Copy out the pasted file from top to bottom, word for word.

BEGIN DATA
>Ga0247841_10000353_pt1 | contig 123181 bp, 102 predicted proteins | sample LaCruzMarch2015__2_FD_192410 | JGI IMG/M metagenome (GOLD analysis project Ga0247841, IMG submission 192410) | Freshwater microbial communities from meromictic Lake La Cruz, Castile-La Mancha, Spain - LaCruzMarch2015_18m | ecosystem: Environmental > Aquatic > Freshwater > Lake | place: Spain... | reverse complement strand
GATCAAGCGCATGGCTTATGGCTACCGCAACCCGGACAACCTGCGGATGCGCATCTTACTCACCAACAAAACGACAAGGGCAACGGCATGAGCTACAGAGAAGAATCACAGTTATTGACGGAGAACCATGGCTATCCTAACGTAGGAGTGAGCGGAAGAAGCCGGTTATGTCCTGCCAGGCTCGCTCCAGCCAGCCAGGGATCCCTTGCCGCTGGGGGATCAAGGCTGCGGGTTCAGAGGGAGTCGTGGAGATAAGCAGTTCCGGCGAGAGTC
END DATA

>Ga0247841_10000353_pt1 | contig 123181 bp, 102 predicted proteins | sample LaCruzMarch2015__2_FD_192410 | JGI IMG/M metagenome (GOLD analysis project Ga0247841, IMG submission 192410) | Freshwater microbial communities from meromictic Lake La Cruz, Castile-La Mancha, Spain - LaCruzMarch2015_18m | ecosystem: Environmental > Aquatic > Freshwater > Lake | place: Spain... | reverse complement strand
GATCAAGCGCATGGCTTATGGCTACCGCAACCCGGACAACCTGCGGATGCGCATCTTACTCACCAACAAAACGACAAGGGCAACGGCATGAGCTACAGAGAAGAATCACAGTTATTGACGGAGAACCATGGCTATCCTAACGTAGGAGTGAGCGGAAGAAGCCGGTTATGTCCTGCCAGGCTCGCTCCAGCCAGCCAGGGATCCCTTGCCGCTGGGGGATCAAGGCTGCGGGTTCAGAGGGAGTCGTGGAGATAAGCAGTTCCGGCGAGAGTC